Super Tart!

Don’t judge a juice by its label. Maybe choose to drink it, though.

Is it wrong that I first bought Vermont Cranberry Company‘s “Super Tart!” 100% cranberry juice over my usual brand because of the model on the bottle?

Glass bottle of Super Tart! Pure Cranberry Juice by VT Cranberry Co with Rosie the Riveter inspired artwork

Rhetorical question. Of course not! Why shouldn’t we be as delighted by our favorite product’s packaging as by its features?

Isn’t that basically what made Apple ubiquitous? Ahem.

It’s worth noting here, however, that the unique square glass bottle in which I’m privileged to receive my Super Tart! is my absolute favorite for household re-use. If you store bulk food for emergencies or preparedness, you’re going to need something to decant the contents of those #10 cans into to keep it all fresh. Super Tart! labels peel off cleanly, and the glass bottle’s rectilinear shape stores neatly in the pantry once refilled with rice or beans.

Super Tart! Cranberry Juice next to re-filled similar bottles with rice, quinoa, freeze dried dried squashThe image on Vermont Cranberry Company’s bottle is obviously an homage to the We Can Do It! poster used so widely in a feminist context within my own lifetime. Yup, I had that refrigerator magnet, and maybe a t-shirt, too. It’s a mistake to believe this depicts Rosie the Riveter, but a common one. My research for this post has also turned me on to Wendy the Welder. Truly, I’m swooning over kick-ass early 20th Century working women today.

Like all 100% cranberry juice, Super Tart! will make you pucker up. There’s a reason mass market brands mix in plenty of sweeter, cheaper fruit juice with their cranberry cocktails. Wait, what kind of tart did you think my Super Tart! represented? Tsk tsk.

My family can tell you that I’m convinced there’s only one way to pronounce the title of this juice. S-s-s-super Tart!, strong emphasis on the s-s-s-sibilance, and with a gradually increasing volume and right to left swing of the head as if the sound is being carried along on the air zooming by your face as you say it. Think: race car in a cartoon.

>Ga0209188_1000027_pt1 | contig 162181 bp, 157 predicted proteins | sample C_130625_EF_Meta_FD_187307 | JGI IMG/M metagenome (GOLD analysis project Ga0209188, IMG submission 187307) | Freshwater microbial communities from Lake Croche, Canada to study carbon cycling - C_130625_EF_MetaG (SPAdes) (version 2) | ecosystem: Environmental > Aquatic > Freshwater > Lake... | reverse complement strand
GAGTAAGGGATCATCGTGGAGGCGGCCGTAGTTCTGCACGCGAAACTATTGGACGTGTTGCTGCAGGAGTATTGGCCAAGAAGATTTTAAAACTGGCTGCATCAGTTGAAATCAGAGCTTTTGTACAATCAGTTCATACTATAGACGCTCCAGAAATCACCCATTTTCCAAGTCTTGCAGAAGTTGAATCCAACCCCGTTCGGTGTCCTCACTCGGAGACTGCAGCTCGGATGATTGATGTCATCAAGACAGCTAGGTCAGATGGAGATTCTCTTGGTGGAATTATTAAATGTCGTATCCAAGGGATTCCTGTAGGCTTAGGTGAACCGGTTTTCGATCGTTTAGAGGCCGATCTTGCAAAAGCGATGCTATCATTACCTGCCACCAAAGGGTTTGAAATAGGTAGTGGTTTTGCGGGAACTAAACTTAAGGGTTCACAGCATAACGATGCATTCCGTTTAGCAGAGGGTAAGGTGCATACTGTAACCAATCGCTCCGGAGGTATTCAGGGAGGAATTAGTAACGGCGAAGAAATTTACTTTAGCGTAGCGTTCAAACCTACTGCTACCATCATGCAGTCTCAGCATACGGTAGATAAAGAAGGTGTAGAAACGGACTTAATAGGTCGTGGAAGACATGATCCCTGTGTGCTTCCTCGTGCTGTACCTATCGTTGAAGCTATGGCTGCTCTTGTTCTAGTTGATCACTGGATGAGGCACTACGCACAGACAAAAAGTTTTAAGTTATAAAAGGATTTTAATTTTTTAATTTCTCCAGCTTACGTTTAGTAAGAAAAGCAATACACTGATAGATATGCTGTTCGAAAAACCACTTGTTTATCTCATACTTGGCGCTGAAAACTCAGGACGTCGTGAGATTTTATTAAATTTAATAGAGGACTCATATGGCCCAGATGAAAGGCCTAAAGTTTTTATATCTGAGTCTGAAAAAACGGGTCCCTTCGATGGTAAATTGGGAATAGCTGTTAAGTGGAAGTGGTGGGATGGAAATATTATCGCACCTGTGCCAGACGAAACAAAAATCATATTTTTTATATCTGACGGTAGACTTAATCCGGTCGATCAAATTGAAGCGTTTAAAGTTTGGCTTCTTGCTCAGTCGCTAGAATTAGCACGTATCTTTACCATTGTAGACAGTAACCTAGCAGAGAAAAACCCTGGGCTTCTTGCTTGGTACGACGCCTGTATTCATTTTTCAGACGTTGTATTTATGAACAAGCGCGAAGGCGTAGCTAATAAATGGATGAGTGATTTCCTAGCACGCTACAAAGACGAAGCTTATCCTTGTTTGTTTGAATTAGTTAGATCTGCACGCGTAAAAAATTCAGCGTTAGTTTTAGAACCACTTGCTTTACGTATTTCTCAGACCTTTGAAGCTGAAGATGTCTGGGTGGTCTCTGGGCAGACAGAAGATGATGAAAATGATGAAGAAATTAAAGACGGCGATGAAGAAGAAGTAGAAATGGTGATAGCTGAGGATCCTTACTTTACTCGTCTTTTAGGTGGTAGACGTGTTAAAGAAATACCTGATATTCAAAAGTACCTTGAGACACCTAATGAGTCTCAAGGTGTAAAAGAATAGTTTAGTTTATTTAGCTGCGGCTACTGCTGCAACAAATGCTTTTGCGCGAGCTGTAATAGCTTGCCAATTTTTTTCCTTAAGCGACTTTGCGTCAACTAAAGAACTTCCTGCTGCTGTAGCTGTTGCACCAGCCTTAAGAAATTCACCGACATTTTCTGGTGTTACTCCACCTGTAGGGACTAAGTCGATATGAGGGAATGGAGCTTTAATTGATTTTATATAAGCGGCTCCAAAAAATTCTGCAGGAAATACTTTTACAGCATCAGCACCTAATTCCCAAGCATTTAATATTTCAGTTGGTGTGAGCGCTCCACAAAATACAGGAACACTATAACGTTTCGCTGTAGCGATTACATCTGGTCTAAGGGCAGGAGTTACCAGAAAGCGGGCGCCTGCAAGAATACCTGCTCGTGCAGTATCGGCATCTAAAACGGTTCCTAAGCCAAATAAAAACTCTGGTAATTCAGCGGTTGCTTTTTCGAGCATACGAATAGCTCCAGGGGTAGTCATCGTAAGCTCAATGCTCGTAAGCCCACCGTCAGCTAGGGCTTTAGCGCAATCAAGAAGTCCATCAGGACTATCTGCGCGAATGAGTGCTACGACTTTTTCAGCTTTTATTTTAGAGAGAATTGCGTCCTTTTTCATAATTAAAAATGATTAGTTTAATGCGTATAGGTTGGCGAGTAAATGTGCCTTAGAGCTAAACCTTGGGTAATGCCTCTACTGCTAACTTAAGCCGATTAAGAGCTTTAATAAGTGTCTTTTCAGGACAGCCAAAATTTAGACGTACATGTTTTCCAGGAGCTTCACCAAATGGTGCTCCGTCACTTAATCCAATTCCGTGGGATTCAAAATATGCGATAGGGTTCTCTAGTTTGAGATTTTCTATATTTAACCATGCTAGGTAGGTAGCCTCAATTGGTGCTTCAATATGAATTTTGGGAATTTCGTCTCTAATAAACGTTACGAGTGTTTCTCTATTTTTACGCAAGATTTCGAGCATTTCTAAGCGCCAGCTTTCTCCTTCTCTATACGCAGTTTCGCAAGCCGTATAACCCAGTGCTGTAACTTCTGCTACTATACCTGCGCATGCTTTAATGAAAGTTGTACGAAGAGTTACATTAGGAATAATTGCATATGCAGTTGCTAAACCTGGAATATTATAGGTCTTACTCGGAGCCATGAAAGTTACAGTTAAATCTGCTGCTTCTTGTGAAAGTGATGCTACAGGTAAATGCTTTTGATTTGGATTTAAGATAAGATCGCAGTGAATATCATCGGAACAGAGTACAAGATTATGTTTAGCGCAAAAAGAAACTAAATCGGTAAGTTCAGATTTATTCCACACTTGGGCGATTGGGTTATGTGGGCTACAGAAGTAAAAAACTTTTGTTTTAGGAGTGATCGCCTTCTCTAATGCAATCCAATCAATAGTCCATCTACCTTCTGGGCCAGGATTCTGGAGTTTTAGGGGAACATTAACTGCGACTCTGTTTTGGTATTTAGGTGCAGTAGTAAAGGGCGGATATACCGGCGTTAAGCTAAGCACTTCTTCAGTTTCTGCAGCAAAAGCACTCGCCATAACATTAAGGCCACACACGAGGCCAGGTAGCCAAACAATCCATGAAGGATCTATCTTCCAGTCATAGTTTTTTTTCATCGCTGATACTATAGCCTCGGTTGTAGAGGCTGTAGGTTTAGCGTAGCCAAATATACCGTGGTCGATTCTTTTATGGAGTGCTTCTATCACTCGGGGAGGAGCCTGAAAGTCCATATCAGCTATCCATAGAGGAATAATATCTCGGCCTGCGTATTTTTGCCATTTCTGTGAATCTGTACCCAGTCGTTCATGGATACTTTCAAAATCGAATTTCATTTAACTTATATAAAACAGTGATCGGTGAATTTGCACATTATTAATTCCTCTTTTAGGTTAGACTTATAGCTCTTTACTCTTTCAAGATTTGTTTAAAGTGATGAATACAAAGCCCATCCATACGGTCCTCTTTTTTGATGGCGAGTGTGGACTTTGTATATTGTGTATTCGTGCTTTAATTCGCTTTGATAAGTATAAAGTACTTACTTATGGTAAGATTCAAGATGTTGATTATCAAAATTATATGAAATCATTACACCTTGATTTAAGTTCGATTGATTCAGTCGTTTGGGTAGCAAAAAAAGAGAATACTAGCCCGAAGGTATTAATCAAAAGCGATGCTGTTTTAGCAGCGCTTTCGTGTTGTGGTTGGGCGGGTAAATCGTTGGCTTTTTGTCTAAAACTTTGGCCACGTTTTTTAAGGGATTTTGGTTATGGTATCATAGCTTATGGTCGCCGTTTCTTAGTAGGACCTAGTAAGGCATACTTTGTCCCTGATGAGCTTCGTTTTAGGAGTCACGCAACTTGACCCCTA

Super Tart! is a name to be declared with jubilance, I opine.

“Perk up,” that bottle model seems to say to me, “because just look how good we’ve got it!”

And I do so, every. single. time. I pour a glass of the stuff. I take Super Tart! over ice diluted with sparkling water; feel free to add a slice of lime or a shot of vodka if you’re feeling festive. I believe the Super Tart! welcomes all kinds.

Lunchbox life saver: Weck glass storage jars paired with Thermos insulated containers

Some small tweaks in behavior can eliminate daily annoyances. One of those, for me, was the switch from storing leftovers in miscellaneous containers to using glass canning jars with narrow necks made by Weck.

What makes a glass jar revolutionary?

The mouth of a Weck ¼ L Cylindrical Jar (neck opening) nestles perfectly inside the rim of a Thermos insulated jar. It also holds just the right quantity of food to completely fill a 10 ounce Thermos.

I can microwave leftovers in their storage container (Weck jar), then simply invert the jar over the Thermos to quickly and neatly transfer the warmed food.

My old method was messy & inefficient

Before, I would transfer a serving size portion of leftovers—judged by eyeballing the quantity—from a larger Pyrex storage container to a plate. I’d re-heat the food, then fill the Thermos from the plate. Unless I took the extra step to measure out the serving of food, I routinely over- or under-estimated how much mass on a plate would precisely fill an insulated jar.

Or, I would store single servings in plastic containers, but then I would need to dump the food onto a microwave safe dish before re-heating.

We don’t heat food in plastic because of the potential health risk of leaching toxins. I prefer not to store food in plastic for the same reason, though I’m not zealous enough about the subject to avoid it when there’s a real danger of broken glass.